ABSTRACT. This article examines the parallels between the developing Pacific Basin and the historical Mediterranean Basin. Humankind's expanding reach in transportation and communication technologies now makes it possible to integrate a basin the size of the Pacific. The Mediterranean provides some insight into the processes involved. Topics include questions of hegemony, "mirror cities" that interact with each other across the basins, and the dynamic tension between cosmopolitanism and localism. Keywords: hegemony, Mediterranean, mirror cities, Pacific, postmodern Hellenism.
The arrival of the "Pacific Century" has been proclaimed repeatedly in the popular press and the academy alike. A variety of factors contribute to the current wave of enthusiasm for and interest in the Pacific. United States population movements to the West Coast, with its Pacific orientation, have accelerated since World War II. The rise of Japan as an economic superpower, the dynamism of countries such as South Korea, Taiwan, and Singapore (referred to in the 1980s as the "Asian Tigers" because of their aggressive economic policies), and, most recently, the emergence of China as a major player in the international economy are heralded as harbingers of an integrated, Pacific-centered society and economy.
The concept of "integration" is a slippery one, subject to a variety of interpretations. One useful definition is that proposed by Jerry Bentley, who describes it as "a historical process that unfolds when interactions influence the development of societies by bringing about divisions of labor and facilitating commercial, biological, and cultural exchanges" (Bentley 1998, 4). Based on these criteria, the Pacific Basin does seem to be experiencing integration on a grand scale. Products designed by a firm in Silicon Valley can be manufactured immediately in its offshore facilities in coastal China or Malaysia. Multilateral direct and indirect investments have become widespread throughout the basin. Cultural integration has accompanied economic integration. Peru now has a president of Japanese extraction, and in the United States the governor of the state of Washington is American-born Chinese.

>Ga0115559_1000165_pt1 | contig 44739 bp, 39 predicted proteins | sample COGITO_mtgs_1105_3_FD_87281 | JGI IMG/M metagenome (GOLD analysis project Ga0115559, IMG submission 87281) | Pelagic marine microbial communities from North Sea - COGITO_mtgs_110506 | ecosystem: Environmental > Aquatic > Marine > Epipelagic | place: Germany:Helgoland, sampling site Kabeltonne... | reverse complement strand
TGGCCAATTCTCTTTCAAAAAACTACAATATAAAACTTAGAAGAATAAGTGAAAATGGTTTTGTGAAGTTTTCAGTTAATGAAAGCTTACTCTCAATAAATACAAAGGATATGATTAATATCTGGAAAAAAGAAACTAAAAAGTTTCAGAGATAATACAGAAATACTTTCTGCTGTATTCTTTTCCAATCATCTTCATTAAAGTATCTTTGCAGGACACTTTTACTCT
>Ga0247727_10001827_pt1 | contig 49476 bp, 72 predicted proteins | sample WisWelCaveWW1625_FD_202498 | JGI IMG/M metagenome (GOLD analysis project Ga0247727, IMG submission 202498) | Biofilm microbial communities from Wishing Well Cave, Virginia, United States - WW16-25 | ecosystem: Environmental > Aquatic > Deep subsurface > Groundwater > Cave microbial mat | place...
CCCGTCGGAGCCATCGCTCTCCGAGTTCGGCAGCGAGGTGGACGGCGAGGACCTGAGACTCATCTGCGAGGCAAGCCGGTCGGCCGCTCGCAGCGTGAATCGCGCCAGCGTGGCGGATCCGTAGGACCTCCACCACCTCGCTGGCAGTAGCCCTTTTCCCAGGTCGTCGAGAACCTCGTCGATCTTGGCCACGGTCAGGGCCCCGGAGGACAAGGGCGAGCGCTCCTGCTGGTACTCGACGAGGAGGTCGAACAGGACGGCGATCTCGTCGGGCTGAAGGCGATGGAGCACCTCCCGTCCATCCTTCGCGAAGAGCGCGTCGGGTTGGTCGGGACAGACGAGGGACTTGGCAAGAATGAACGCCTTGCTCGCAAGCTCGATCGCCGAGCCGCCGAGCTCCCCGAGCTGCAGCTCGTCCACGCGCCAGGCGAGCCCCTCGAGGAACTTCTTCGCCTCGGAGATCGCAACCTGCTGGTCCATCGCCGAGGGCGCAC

In 1980, for the first time, the value of transpacific commerce outweighed that of transatlantic commerce. The 1987 stock market crash and recovery hinged as heavily on traders in Tokyo and Hong Kong as it did on their counterparts in New York and London. Although the Asian financial crisis dampened the enthusiasm of some commentators (Warner, Engardio, and Peterson 1999), long-term trends reveal rising levels of production, consumption, and trade throughout the Pacific world. Is a new cultural and economic synthesis in the making?
Historical precedents exist for the integration of sea and ocean basins. The Atlantic Ocean saw the emergence of a cohesive economic system based on the exchange of slaves, cash, and commodities as early as the sixteenth century (Gilroy 1993; Conniff and Davis 1994; Curtin 1998). Even earlier, the South China Sea and the Indian Ocean Basin were scenes of significant cultural and economic interaction (Chaudhuri 1985; Hall 1985; Hourani 1995; Wang 1998).
Of all the world's seas and oceans, the one with the longest history of human interaction and cross-cultural exchange is the Mediterranean. Recent evidence suggests that the Mediterranean witnessed large-scale trade, migration, and interaction as early as the third millennium B.C.E. (Rowlands, Larsen, and Kristiansen 1987; Gasson 1991). Mediterranean integration reached its zenith under the Roman Empire, when it experienced political unification for the first and last time (Pounds 1973; Smith 1978). Even after the Roman Empire, the Mediterranean remained a vibrant venue of cultural and economic interaction (Semple 1931; Braudel 1976).
The longevity of the Mediterranean's history of integration makes it the most appropriate candidate for comparison with the emerging Pacific in spite of the vast difference in physical size. …